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Spring Wheels

November 6, 2011
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What’s old is new again.  Here is a video of a bicycle made in England this year, with spring wheels.  More info further down the page. 

Ron Arad Two Nuns Bicycle from paul denton on Vimeo.

picture-42

While we were visiting the WAAAM Museum this summer, the Velo fellows walked past a million things.  But this set of wheels caught my eye.DSC00037

The tag reads:  “Very early (circa 1910) Akerman airplane wheels which were found in a barn in Ohio.”  I stopped and stared at them, as the decaying neurons in my mind recalled seeing photos of these in some old books… 

 

The quest for a comfortable ride on a motorbike goes back a long way.  Moderns have swingarms and telescoping forks, but in the old days there were a multitude of methods devised to get some springs between the rider’s rear and the tarmac.   We’ll skip over the 1907 BAT with its sprung subframe of the seat & footboards, or the monoshocks on the 1913 Flying Merkel and NSU, and just look at some sprung wheels.  The Triumph Sprung Hub is a common example.  With springs between the axle and the tire, some amount of suspension was afforded.  But of course there were limits!  Just a small amount of travel was possible, and the device was heavy, wasn’t adjustable, etc.  But it did work. 

 

triumph sprung hub 

Triumph sprung hub 1947

An alternative make of sprung hub was this Clamil, from the early 1950’s in England.

Clamil Sprung Hub

But let’s go back further, and see that neat invention of Ackerman’s:  The Spring Wheel.  If you have built a hot rod or maybe raced a go cart, you’ll be familiar with his name, and the principles a previous Ackerman(n) laid out for proper steering geometry back in 1818.  Yep, 1818.  Not yet for use in motorcars, but horse buggies and early steam vehicles.Indian

 

These wheels used spring steel straps in place of the wheel spokes to provide some spring action.  They were brought out in 1917, with a few photos and paragraphs in the magazines that fall.  From the Floyd Clymer Historical Scrapbook #6, (buy the set of 6 if you can find them all.  Cheap and full of good stuff!)  Here is the article:scan0003

There were two styles, the heavy and light sprung wheels.  The light wheels are in the next image, which are similar to those used on the early airplane back at the museum.  You’ll see that in addition to the Spring Wheels, this bike has the Indian rear suspension, with leaf springs place between the seat an the rear axle.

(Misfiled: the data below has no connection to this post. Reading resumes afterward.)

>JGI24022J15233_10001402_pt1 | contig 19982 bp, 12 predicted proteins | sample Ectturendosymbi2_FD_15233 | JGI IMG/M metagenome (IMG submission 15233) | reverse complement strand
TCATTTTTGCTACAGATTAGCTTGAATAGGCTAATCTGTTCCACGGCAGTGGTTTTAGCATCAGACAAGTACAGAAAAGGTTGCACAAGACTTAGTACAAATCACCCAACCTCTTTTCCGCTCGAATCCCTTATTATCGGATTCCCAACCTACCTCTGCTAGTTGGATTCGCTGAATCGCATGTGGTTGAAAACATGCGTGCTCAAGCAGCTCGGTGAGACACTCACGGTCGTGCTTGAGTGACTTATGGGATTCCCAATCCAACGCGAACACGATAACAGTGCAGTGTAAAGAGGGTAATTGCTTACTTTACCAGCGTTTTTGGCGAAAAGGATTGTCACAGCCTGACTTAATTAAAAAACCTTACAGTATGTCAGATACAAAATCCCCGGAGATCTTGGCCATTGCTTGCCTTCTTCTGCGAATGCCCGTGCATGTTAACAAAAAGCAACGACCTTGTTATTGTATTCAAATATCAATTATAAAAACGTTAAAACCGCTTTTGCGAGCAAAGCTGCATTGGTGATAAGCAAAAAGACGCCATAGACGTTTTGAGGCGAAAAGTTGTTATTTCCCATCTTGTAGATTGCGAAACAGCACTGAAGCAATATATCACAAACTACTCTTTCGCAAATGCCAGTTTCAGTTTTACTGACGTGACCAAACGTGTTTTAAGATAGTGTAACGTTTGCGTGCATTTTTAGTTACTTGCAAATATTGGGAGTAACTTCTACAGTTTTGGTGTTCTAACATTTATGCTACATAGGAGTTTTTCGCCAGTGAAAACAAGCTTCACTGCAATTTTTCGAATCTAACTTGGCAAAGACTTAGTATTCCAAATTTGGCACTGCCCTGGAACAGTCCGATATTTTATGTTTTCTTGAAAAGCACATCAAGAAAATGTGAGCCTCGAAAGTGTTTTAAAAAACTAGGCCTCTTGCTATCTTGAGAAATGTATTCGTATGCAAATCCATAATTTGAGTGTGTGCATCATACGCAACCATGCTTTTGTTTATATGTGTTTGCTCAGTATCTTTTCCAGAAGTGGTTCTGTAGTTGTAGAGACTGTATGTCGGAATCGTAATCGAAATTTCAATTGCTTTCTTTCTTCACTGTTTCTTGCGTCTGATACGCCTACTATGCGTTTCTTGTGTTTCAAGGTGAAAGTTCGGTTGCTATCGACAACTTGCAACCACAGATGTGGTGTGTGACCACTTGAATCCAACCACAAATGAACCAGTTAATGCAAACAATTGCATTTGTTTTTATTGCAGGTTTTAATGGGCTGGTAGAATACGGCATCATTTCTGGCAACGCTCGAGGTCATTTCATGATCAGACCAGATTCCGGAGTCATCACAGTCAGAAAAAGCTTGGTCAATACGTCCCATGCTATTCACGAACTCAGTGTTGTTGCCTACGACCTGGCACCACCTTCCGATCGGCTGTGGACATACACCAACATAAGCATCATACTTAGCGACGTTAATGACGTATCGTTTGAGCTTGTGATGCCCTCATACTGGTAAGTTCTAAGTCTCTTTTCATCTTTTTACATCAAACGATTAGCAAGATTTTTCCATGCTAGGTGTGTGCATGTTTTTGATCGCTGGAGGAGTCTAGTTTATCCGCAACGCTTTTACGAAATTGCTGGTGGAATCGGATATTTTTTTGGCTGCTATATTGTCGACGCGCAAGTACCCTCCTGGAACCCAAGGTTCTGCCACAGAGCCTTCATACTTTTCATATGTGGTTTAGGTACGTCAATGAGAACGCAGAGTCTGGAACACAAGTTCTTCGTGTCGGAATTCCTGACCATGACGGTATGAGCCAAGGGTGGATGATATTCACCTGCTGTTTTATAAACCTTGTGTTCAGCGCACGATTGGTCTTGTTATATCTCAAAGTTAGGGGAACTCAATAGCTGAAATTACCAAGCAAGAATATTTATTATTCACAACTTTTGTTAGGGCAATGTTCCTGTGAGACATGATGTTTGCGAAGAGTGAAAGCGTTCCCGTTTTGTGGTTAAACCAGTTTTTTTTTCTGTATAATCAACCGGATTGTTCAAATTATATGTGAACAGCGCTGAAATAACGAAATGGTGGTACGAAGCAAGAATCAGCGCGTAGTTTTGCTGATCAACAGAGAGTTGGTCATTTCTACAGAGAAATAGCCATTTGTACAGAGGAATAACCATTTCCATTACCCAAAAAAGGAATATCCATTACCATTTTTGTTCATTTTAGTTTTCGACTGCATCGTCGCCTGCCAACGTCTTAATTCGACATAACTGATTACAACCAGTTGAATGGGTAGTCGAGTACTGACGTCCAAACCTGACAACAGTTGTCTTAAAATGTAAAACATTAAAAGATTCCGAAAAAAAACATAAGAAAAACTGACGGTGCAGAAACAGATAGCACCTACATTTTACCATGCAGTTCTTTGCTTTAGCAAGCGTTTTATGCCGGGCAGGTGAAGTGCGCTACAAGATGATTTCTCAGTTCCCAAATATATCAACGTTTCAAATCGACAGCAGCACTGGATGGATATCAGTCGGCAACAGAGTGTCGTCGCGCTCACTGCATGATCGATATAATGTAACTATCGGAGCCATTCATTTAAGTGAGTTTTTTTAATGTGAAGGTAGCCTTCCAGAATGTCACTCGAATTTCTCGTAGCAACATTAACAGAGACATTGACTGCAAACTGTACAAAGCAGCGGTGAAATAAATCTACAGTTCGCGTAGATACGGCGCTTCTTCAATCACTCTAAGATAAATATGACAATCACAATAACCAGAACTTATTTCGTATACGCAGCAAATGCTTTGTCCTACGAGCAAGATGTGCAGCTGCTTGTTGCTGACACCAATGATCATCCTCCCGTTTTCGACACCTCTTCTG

Indian-II

 

Ackerman patent 1324440

One of Ackerman’s patent drawings.   This one shows one of the spring elements of the wheel.

1897 Ackerman

Ackerman’s 1897 car.

 

landing gear

Now these wheels may seem like a modern idea for 1917 airplane or motorbike or modern even for a 2011 bicycle, but we can go back quite a bit further still.  Remember, when anybody claims that something was the FIRST in automotive history, it is always possible that even older technology pre-dates the claimed invention.  And so it goes with Spring Wheels.  Before Ackerman, there was a 1904 Rex that rode across England with spring wheels and rigid tires.  And before them, inventors had laid out Spring Wheels in the 19th century.  The oldest known patent for such a wheel goes all the way back to 1810.  That is TWO HUNDRED AND ONE YEARS AGO… 

 

Everything old is new again.

11 Comments leave one →
  1. Anonymous permalink
    November 6, 2011 9:05 pm

    Very cool post. Thanks for making it!

    How do you suppose they true an Ackerman wheel? Or were the speeds and roads of the time such that it wasn’t necessary?

    • November 6, 2011 10:31 pm

      I’m not sure. Possibly by use of pry bars, hammers and heavy handed technicians? They are basically sheetmetal strips, so they might take some straightening with force. But as they are springs, there would be some difficulties there. For the motorbikes, I’m not sure if they ever equipped any bikes other than the two Indians in their advertisements. I’ve never come across any photos or stories of them on the road.

      • Somer permalink
        November 7, 2011 4:47 am

        Wow ! A new one on me!

  2. November 7, 2011 12:59 am

    Hi Pete,
    thanks for this post, i never saw either any other bikes than those Indians but these wheels are so … Art Déco to me , wish i could find one to put on my wall.
    Hope you’re going well, my best
    Frank

  3. November 7, 2011 2:23 am

    i have never seen anything like that before pete. my mind is imagining the springs in those wheels in compression and then in tension and i think that its an amazing concept. compare the compression stage in a standard spoked rim to these ….it has to be better in the “sprung” situation….its not simply relying on the rim strength in the compression stage…. ie…less buckled rims maybe?…..

  4. November 15, 2011 9:30 am

    Hi Pete,
    the Munich Science Museum has a wall of sprung wheel experiments…I’ll send you some photos!

    • November 15, 2011 9:33 am

      cool. I know that there are a million of them in the patent literature, going back 200 years. And new ones coming up even in the past few years. send the pics, I’ll post them as an addendum.

  5. November 17, 2011 9:22 am

    One of the best and most interesting posts yet. Thanks Pete! -JZ

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